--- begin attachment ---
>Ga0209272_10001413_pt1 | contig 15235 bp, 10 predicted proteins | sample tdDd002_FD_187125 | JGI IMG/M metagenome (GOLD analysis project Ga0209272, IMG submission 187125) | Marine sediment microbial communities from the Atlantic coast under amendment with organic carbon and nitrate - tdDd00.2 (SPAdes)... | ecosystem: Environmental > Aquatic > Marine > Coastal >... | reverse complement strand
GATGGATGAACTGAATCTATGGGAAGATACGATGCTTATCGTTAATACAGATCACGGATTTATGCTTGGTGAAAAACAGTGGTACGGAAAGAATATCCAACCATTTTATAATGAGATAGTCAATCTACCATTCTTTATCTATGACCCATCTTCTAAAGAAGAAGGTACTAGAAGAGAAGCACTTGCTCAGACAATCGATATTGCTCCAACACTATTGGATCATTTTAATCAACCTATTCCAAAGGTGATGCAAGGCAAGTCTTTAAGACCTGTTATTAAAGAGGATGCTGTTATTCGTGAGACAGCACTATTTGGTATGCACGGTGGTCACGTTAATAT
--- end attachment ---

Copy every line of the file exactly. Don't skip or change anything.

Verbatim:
>Ga0209272_10001413_pt1 | contig 15235 bp, 10 predicted proteins | sample tdDd002_FD_187125 | JGI IMG/M metagenome (GOLD analysis project Ga0209272, IMG submission 187125) | Marine sediment microbial communities from the Atlantic coast under amendment with organic carbon and nitrate - tdDd00.2 (SPAdes)... | ecosystem: Environmental > Aquatic > Marine > Coastal >... | reverse complement strand
GATGGATGAACTGAATCTATGGGAAGATACGATGCTTATCGTTAATACAGATCACGGATTTATGCTTGGTGAAAAACAGTGGTACGGAAAGAATATCCAACCATTTTATAATGAGATAGTCAATCTACCATTCTTTATCTATGACCCATCTTCTAAAGAAGAAGGTACTAGAAGAGAAGCACTTGCTCAGACAATCGATATTGCTCCAACACTATTGGATCATTTTAATCAACCTATTCCAAAGGTGATGCAAGGCAAGTCTTTAAGACCTGTTATTAAAGAGGATGCTGTTATTCGTGAGACAGCACTATTTGGTATGCACGGTGGTCACGTTAATAT